Cognitive Function Test Helps Predict Future Memory Loss

Dr. Rebecca E. Amariglio Ph.D. Massachusetts Alzheimers Disease Research Center Massachusetts General HospitalMedicalResearch.com Interview with:
Dr. Rebecca E. Amariglio Ph.D.
Massachusetts Alzheimers Disease Research Center
Massachusetts General Hospital

Medical Research: What is the background for this study? What are the main findings?

Dr. Amariglio: As the field of Alzheimer’s disease moves towards early detection and treatment, new tests that can measure very subtle changes in cognitive functioning are needed. A new instrument developed by the Alzheimer’s Disease Cooperative Study that measures subjective report of memory changes of both the study participant and a study partner (usually a family member) was associated with cognitive decline over four years.  Specifically, greater report of memory concerns was associated with worse memory performance over time.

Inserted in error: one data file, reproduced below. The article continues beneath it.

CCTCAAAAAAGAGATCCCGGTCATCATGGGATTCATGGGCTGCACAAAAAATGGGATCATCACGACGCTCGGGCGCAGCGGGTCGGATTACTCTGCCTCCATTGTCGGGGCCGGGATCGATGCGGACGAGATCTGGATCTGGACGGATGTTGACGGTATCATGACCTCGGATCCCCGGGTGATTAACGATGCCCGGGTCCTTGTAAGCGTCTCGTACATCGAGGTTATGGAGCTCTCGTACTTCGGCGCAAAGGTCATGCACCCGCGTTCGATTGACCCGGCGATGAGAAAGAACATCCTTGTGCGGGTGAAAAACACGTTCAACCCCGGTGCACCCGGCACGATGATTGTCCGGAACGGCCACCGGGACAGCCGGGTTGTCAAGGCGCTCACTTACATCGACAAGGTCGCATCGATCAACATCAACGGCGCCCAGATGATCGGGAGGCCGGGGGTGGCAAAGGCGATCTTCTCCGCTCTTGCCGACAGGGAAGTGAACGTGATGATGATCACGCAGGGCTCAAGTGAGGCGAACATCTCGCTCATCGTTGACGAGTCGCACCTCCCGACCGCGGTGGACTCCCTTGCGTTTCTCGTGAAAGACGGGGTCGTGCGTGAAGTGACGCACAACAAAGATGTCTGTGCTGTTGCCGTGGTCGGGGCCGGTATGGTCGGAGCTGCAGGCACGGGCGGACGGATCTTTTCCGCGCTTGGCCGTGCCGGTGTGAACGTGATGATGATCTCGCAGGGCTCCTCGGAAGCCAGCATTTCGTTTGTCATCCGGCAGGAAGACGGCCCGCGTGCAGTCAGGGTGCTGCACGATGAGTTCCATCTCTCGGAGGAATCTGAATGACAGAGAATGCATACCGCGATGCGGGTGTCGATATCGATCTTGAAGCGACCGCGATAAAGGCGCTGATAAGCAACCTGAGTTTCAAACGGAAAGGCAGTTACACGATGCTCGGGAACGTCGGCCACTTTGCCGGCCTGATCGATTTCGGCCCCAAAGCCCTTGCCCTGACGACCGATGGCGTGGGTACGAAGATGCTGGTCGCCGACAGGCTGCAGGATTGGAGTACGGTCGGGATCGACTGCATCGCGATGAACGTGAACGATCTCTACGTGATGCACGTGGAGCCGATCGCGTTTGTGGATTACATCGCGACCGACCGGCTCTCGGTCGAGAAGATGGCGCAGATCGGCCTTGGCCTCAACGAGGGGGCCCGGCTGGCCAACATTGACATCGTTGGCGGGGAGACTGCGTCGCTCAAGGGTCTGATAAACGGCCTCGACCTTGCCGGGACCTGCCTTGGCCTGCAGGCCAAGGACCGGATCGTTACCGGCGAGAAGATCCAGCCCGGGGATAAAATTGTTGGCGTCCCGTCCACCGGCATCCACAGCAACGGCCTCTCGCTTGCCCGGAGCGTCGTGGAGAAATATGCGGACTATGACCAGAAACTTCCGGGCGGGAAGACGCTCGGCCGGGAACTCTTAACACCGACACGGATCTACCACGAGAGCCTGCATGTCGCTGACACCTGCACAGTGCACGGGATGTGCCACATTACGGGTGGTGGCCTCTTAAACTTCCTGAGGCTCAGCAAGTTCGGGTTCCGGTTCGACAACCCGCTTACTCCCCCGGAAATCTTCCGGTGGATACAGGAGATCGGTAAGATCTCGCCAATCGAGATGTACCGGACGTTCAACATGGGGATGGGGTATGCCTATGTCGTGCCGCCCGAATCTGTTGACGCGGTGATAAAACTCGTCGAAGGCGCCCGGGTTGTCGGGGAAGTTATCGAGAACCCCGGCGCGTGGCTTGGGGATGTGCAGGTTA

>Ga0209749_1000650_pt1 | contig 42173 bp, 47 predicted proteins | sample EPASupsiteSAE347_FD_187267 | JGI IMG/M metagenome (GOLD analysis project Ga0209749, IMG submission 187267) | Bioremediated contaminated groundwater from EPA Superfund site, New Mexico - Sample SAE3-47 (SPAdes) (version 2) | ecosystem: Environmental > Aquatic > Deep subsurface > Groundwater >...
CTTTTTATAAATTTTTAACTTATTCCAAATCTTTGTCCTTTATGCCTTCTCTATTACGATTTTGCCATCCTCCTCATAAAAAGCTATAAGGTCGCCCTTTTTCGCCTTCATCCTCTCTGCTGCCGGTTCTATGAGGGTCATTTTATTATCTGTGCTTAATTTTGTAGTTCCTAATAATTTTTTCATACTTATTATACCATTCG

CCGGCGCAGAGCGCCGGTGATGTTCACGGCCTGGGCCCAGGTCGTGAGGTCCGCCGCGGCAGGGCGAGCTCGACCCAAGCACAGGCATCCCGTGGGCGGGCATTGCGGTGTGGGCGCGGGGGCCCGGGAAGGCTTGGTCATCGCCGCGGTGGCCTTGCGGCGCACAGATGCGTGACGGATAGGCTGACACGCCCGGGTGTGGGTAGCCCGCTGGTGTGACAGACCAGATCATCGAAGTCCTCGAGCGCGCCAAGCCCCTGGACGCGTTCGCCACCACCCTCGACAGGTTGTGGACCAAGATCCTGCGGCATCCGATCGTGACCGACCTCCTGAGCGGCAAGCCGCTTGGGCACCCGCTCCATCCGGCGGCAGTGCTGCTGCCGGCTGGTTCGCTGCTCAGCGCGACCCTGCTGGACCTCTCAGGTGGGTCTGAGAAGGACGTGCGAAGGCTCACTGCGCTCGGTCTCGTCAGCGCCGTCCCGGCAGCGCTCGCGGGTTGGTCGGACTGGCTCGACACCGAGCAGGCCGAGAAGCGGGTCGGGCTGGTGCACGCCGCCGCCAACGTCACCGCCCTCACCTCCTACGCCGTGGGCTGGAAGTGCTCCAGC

Medical Research: What should clinicians and patients take away from your report?

Dr. Amariglio: A new test that is easy to administer is able to capture subtle changes in cognitive functioning that may indicate someone is at risk for developing memory impairment.  This instrument will be useful in new drug trials that are treating people with early Alzheimer’s disease before they even show symptoms that a doctor can measure.

Medical Research: What recommendations do you have for future research as a result of this study?

Dr. Amariglio: The Cognitive Function Instrument may help to demonstrate that new drugs are able to prevent Alzheimer’s disease when cognitive changes are very subtle and hard to detect otherwise.

Citation:

 

MedicalResearch.com Interview with:, & Dr. Rebecca E. Amariglio Ph.D. (2015). Cognitive Function Test Helps Predict Future Memory Loss MedicalResearch.com